Eric Chenaux likes doing things in two's. He has a keen obsession with keeping things in a regular order - an alignment, a neatness - that he only he can understand. His debut Dull Lights dropped in 2006; his second album Sloppy Ground in 2008 and his follow up Warm Weather With Ryan Driver in 2010. Notice the pattern yet? Mathematically even in distribution, you could say.

Once again, his newest release maintains his familiar idiosyncrasy of keeping things in two's. Straightforwardly titled Guitar And Voice, it's nothing of a sophisticated expression – yet it does carry with itself the purity and essence of the album. Guitar And Voice is, in its most pellucid element, guitar and voice, and not much else. The result is a collection of slow, gently trailing songs that are inevitably naturally transparent, giving 'easy-listening' a whole new definition.

Recorded on the always noteworthy Constellation Records, Chenaux ventures on another discovery of himself and the natural environment that surrounds him. The real difficulty lies not in the listening of the record, but in not imagining Chenaux walking through a beautifully tranquil country scenery on a breezy Springs day; his hands trailing through the long malachite-coloured grass as a dim light hopelessly attempts to peek out from among the clouds whilst the first flies begin to spawn in the air. If there was ever a video to accompany this, it's the reworked 'Dull Lights (White or Grey') encapsulating that feeling profoundly. Chenaux probes deeper into the truthful essence of the song, teasing listeners with a spontaneous croon of sentimental value and a plucking of a stiffening nylon guitar.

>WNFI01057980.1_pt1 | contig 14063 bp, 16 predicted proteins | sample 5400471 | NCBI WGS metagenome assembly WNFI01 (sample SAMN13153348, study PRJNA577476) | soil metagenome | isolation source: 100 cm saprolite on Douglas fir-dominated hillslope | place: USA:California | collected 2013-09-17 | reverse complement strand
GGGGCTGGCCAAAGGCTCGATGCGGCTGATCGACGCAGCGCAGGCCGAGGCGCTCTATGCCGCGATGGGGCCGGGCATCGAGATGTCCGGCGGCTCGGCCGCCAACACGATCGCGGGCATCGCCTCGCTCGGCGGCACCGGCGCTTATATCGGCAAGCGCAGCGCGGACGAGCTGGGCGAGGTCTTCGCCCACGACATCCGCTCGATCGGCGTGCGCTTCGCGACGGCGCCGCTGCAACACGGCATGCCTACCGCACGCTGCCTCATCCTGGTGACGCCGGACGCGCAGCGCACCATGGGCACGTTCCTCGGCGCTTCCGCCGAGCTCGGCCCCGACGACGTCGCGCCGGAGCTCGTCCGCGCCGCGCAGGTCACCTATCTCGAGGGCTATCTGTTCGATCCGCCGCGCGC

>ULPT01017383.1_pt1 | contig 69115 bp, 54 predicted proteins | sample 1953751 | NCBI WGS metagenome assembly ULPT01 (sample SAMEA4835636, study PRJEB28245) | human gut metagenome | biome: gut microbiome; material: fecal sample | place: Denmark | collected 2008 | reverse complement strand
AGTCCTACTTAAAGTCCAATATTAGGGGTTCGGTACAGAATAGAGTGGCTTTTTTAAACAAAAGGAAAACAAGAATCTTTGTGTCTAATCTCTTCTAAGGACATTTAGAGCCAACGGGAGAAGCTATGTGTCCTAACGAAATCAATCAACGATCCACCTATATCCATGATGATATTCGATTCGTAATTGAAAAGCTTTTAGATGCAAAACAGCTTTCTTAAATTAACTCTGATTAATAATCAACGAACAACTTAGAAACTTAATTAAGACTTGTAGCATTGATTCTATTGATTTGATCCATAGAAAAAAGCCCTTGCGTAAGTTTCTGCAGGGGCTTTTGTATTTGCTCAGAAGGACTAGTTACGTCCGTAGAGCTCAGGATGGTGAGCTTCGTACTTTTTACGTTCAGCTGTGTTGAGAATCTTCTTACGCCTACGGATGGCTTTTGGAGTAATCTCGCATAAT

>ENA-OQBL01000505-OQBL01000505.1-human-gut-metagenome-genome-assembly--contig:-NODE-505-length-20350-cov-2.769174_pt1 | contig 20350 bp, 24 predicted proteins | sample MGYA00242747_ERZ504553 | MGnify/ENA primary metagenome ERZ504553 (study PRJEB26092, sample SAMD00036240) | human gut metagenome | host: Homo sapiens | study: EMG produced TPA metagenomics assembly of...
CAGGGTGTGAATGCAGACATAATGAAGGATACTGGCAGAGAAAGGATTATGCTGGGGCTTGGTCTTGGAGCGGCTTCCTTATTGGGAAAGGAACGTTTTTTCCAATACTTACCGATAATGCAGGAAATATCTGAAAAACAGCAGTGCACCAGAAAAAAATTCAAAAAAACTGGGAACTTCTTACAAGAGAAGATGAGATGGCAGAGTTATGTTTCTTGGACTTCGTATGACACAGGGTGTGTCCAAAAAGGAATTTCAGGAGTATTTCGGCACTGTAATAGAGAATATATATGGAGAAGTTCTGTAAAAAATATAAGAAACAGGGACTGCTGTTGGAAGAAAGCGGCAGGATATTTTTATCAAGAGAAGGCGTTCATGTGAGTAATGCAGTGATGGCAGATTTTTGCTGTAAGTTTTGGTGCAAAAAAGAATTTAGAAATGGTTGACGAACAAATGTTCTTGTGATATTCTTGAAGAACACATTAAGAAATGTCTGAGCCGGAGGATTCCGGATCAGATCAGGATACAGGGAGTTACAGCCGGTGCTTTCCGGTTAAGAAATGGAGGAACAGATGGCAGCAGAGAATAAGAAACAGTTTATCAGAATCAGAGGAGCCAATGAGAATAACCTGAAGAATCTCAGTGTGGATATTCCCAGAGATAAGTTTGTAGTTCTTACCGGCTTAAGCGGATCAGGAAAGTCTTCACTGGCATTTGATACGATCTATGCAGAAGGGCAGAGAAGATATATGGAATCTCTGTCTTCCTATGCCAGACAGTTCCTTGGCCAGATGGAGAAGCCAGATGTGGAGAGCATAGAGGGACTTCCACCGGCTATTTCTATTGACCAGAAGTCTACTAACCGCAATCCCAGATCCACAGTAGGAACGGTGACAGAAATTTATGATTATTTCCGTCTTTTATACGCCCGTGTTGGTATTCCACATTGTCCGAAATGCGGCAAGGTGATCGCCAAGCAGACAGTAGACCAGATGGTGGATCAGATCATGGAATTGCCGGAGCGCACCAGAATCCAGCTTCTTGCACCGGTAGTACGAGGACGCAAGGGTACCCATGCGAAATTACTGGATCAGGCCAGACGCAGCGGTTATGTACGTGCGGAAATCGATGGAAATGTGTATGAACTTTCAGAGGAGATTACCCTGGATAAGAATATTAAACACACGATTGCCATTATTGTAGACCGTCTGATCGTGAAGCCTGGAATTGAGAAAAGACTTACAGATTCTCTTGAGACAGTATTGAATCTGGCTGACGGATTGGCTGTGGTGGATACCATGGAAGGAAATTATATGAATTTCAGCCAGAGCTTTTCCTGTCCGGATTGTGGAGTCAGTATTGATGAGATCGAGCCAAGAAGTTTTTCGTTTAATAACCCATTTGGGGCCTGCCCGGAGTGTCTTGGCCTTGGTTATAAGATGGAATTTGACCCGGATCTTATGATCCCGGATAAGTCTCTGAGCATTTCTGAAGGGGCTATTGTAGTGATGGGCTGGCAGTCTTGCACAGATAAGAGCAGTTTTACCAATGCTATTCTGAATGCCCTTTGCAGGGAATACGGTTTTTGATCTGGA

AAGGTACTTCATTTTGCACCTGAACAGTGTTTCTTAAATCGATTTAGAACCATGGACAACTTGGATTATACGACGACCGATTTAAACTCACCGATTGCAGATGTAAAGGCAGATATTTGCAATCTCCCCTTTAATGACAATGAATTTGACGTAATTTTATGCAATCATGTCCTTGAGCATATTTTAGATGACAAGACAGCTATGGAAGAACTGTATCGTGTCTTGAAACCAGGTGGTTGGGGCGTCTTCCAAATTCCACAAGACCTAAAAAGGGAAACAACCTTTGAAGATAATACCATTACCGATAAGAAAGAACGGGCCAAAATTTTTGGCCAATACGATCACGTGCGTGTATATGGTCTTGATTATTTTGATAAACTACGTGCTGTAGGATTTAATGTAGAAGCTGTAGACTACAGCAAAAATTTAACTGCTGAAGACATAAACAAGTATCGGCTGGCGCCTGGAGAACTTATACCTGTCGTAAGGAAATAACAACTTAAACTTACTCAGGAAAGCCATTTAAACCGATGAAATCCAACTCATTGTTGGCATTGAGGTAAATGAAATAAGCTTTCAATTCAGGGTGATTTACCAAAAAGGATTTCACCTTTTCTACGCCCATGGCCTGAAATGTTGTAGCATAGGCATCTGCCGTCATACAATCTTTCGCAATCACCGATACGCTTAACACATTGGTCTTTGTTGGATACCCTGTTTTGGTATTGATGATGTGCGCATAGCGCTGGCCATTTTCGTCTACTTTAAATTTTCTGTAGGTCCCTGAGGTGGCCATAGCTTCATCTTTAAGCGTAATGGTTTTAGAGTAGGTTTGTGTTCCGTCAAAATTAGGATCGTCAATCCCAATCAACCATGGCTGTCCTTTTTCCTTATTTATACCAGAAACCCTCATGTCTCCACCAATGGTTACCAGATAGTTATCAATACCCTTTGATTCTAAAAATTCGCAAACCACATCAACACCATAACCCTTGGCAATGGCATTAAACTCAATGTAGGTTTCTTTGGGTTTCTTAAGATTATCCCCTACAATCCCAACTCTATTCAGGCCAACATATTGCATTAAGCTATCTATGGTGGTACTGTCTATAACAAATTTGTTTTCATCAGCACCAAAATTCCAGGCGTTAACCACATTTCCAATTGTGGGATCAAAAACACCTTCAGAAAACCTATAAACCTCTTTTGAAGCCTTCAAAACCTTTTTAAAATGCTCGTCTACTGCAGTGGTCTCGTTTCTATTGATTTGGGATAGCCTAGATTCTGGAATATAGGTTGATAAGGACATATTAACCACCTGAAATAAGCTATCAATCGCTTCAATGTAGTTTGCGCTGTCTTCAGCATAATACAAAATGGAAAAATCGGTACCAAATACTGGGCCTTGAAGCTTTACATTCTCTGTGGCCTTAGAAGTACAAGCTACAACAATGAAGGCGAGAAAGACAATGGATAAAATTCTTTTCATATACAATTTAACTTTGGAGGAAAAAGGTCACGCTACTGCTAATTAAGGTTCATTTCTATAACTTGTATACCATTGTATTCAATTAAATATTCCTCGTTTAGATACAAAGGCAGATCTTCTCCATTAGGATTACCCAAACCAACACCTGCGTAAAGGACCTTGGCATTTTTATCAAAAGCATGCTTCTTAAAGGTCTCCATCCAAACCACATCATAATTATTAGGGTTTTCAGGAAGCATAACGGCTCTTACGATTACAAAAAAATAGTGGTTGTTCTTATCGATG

'Amazing Backgrounds' plays the same game. Fronting as the opener to the album, it introduces the indulging weightlessness that carries on throughout the rest of the eight tracks. Like the entity of Guitar And Voice, 'Amazing Backgrounds' is stripped back, bare and naked. From graciously pampering in Chenaux's emotionally vivid naturalistic lyricism: “With the clouds in the sky / and the bags under my eyes” to a tearful guitar quivering, it drips in inconsolable melancholy, each and every whisper of Chenaux's graceful tenor thriving in romance, which, by standard of meaning, is unearthly economic, and spectacularly reminiscent of Bon Iver to name one of many. It's these stripped-back exercises that create the modesty and bareness of Guitar And Voice.

But that's exactly it. Something is missing. Though admittedly 'Put In Music' and 'However Wildly We Dream' relish in the simplicity of Chenaux's astounding song writing talent, many of the songs almost feel like a barren wasteland, lonesome and isolated, without the accompaniment of supporting instrumentals. 'Simple/ Fontal' and 'Glitzing For Stephen Parkinson' seasonally share the same ambient swashes as each other which, thematically, stops the album's fluent progression to a halt.

As many will often argue, writing a fourth album is a difficult process. For many, you have unequivocally exhausted your musical defiance, tired your creative flow and wheezed your final breath so that nothing more is left of you than a cold cup of coffee and a blank notepad. Unfortunately for Eric Chenaux though, his destiny has lead him to create what would have been an adorning debut, but in reality a languid fourth album. I guess we'll just have to wait another two years to see what Chenaux's got in store for us then.